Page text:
A line on adventure

For daring cruise passengers, ships are just the way to get to the action

September 30, 2007|By Sheila Young | Sheila Young,Special to The Sun

Stomach clenched and legs wobbly, I climb hesitantly to the launch platform of the Dragon's Flight Zipline, discovering that it's a ledge, really, and not much of one. The metal cable that will carry me half a mile at 50 mph is a slim silver line. And I wonder: What in the world was I thinking?

This had seemed like a good idea.

I wanted a new experience, and the Dragon's Flight, a new Vitality adventure excursion on Royal Caribbean's stop at Labadee, Haiti, its private beach resort, promised me that.

I look out, and the view is beyond spectacular.

Our ship, Liberty of the Seas, floats majestically far below, a white jewel in the blue crown of the cove. I suddenly realize that even with clear skies and visibility for miles, I am so high and so far away from the landing that I can't see the end of the cable. But eventually I get there.

Zip lines are all the rage, from Cabo San Lucas, Mexico, to Canada, as are all sorts of adventure excursions on cruises. These days, cruise guests can drive a Formula 1 racecar in Monte Carlo; go cave tubing in Belize or white-water rafting in the Chilean fjords; try rock-climbing in the Klondike; or fly over an active volcano in Hawaii. Some whale-watching excursions in Alaska even offer a money-back guarantee.

"Over the last four or five years, there is probably an increase in things that you may call adventurous," says Bob Sharak, vice president for marketing and distribution for the Cruise Lines International Association.

" `Adventure' sometimes has this connotation of Indiana Jones," he says, "but I think what you're seeing here is just what is happening in the world in general. People are looking for a little more action and enrichment in their lives."

Sharak's favorite cruise excursion involves sport fishing.

"I just got back from Alaska and had a great time catching salmon," he says. "I went out with my wife and my 15-year-old son, and it was glorious. We had glassy clear water, and there were eagles sitting on the rocks right next to us. It was so beautiful it was unbelievable. If I didn't catch a thing, I would have been satisfied."

But he did catch fish - cohos and some king salmon at 30 to 38 pounds - and kept one. "As soon as you get back on the boat, they take your information and freeze the fish [for the rest of the cruise], then pack it in dry ice, and you take it home. I've been enjoying it ever since. A 35-pound fish - that's going to last a little while."

An adventure excursion can inspire you to leave your comfort zone, too. Several years ago, when they were in their late 50s, Shirley and Craig Sisk of Severn went on a snorkel excursion in the Caymans so they could swim with stingrays.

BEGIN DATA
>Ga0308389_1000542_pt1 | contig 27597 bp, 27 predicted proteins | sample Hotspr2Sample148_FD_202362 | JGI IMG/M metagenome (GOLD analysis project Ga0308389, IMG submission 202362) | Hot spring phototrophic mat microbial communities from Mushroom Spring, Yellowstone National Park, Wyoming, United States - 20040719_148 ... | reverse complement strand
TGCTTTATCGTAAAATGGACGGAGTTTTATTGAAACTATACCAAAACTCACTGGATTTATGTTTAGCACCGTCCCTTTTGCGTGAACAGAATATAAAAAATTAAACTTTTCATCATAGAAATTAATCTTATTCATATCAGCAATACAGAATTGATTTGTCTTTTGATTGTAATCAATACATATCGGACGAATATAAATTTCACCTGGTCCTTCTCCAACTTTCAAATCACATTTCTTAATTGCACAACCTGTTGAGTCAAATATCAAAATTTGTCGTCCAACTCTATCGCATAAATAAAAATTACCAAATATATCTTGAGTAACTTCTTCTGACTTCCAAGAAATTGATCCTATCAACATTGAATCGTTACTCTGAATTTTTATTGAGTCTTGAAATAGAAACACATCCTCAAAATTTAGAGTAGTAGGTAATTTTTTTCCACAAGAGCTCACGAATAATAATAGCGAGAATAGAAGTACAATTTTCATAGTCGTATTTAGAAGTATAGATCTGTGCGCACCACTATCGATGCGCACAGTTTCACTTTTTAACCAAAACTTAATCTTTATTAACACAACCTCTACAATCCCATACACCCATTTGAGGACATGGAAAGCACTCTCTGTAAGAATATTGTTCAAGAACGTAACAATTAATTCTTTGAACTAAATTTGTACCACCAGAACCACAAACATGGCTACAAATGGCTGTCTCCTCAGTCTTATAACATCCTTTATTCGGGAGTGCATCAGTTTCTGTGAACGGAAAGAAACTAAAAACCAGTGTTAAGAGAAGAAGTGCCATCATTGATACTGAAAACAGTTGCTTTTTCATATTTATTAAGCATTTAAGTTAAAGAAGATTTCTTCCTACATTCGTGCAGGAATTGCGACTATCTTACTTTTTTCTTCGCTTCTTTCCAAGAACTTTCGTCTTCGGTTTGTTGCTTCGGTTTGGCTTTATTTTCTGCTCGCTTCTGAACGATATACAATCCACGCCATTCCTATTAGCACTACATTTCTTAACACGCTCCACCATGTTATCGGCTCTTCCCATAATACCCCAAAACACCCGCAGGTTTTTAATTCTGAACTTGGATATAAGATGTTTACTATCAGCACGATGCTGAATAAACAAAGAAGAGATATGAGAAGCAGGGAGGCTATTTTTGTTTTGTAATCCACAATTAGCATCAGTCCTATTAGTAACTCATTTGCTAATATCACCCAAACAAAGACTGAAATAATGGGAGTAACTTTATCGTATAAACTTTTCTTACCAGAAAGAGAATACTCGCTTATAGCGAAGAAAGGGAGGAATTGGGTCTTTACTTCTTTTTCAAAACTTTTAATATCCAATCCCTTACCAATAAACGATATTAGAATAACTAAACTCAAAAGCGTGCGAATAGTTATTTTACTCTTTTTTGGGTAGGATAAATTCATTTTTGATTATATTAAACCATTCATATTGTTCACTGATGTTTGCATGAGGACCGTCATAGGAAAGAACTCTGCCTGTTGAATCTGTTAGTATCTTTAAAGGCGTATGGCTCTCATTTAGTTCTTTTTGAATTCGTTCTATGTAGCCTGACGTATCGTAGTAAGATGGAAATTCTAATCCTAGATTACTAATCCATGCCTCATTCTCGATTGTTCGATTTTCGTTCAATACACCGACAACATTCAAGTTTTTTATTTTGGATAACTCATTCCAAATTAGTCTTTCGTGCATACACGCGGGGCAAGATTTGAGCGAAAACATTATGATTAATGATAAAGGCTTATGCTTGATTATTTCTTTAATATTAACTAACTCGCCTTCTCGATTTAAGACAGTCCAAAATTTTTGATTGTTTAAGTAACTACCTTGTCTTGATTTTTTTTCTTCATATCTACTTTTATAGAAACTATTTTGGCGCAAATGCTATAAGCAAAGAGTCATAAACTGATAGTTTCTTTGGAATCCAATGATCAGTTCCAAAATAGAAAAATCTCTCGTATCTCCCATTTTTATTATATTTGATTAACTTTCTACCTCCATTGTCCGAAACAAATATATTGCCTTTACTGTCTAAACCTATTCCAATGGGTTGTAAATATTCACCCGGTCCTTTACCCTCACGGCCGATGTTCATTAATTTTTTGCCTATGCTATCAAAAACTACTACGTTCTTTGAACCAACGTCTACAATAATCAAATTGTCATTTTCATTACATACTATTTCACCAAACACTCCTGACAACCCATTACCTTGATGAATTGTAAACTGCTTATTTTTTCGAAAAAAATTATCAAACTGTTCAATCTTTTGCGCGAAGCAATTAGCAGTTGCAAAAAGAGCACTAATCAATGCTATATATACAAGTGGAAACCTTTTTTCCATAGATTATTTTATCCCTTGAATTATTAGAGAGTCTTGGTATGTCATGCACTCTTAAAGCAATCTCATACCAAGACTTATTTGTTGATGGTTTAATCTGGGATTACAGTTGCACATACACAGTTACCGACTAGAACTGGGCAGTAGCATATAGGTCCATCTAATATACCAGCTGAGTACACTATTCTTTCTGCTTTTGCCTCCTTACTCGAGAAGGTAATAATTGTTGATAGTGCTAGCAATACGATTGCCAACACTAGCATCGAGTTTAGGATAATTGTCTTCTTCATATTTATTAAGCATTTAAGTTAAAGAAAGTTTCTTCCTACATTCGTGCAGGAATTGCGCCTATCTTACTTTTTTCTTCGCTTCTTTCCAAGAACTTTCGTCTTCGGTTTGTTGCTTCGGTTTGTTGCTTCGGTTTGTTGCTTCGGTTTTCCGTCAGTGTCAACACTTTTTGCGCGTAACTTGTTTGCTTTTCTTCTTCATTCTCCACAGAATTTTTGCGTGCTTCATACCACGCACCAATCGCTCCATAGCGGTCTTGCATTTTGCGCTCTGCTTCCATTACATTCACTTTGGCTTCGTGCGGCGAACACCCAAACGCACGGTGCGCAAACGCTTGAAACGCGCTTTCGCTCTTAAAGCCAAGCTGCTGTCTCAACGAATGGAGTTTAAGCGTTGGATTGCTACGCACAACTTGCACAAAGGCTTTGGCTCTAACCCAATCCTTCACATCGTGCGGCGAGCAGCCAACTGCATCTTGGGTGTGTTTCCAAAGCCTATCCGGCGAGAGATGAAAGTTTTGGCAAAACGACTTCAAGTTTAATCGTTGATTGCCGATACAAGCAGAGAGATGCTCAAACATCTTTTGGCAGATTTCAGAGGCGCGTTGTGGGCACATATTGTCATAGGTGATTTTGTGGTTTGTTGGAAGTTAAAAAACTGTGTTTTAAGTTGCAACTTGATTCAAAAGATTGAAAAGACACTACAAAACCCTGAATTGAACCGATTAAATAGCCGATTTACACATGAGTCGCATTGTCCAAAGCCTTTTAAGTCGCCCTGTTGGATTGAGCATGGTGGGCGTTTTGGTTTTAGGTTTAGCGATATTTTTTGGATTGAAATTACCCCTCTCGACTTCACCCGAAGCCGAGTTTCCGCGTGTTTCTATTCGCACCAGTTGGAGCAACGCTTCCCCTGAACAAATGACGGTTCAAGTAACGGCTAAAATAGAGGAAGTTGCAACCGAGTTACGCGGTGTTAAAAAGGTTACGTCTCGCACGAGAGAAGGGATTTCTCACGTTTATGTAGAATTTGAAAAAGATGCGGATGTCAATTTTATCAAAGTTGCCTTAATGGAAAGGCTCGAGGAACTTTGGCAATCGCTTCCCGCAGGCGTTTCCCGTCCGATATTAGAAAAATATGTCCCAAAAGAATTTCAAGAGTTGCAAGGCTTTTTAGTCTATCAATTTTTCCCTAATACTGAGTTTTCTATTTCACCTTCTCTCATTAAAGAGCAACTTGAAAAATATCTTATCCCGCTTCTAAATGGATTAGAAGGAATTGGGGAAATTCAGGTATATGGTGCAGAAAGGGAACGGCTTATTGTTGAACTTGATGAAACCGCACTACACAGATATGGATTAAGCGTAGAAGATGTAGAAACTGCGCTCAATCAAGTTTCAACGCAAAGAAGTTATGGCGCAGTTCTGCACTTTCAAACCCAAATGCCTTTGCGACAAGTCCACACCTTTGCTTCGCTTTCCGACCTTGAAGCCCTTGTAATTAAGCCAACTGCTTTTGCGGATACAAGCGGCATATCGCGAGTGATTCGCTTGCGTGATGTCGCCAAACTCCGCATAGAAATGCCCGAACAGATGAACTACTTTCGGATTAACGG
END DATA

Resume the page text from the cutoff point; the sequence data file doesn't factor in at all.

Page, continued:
"I don't swim," Shirley Sisk says. "So I don't stick my face in the water. I don't open my eyes in the water."

But when they arrived at the stingray area, Sisk gamely donned snorkel gear and jumped in the water. "As a first test, I leaned over and opened my eyes," she says. "Then I actually went under and gave it a try. I came up and I went, `I did it, Craig, I did it!'

"I figured this was a once-in-a-lifetime experience. So you get over the fear and just do it."

Was it worth it?

"That was the best part of the Caribbean," she says.

Of course, shopping and bus tours remain popular excursions.

They are "huge," Sharak says, with emphasis. "Shopping remains one of the most, if not the most, popular activities of all. That and exploring the port itself."

Bus tours give you a chance to snap scenic photos and hear interesting information about the place you're visiting.

In the Caribbean, if you like shopping, you shouldn't miss the town of Charlotte Amalie on St. Thomas. Shopping experiences are emphasized in just about every port, but St. Thomas merchants seem more eager to make deals than their counterparts elsewhere. And if you don't like the idea of missing beautiful tropical scenery, cruise lines offer excursions that combine an island tour and plenty of time for shopping.

It's also possible to "do it yourself" on excursions. On a Caribbean cruise in January, we docked in St. Thomas. My husband, Rick, got off the ship to walk around for a bit, spotted a motorcycle for rent and took an impromptu ride around the island. My son, Owen, and his shipboard friends grabbed a cab and rode over to Magen's Bay Beach for a swim.

In St. Martin, the pier has a large tourist information booth. Owen and I stopped there, having tried too late to sign up for the ship's beach excursions. The staff happily pointed to a water taxi just a block away, which took us on a fun, inexpensive five-minute ride to Great Bay Beach for the afternoon.

And when we docked in Old San Juan in Puerto Rico, we took a walk uphill on our own to see the historic San Cristobal fort.

There is also something to be said for staying aboard ship, sprawled on a deck chair at the now-uncrowded pool as waiters take your drink order.

But for excursions on my cruise in July, I had adventure in mind.

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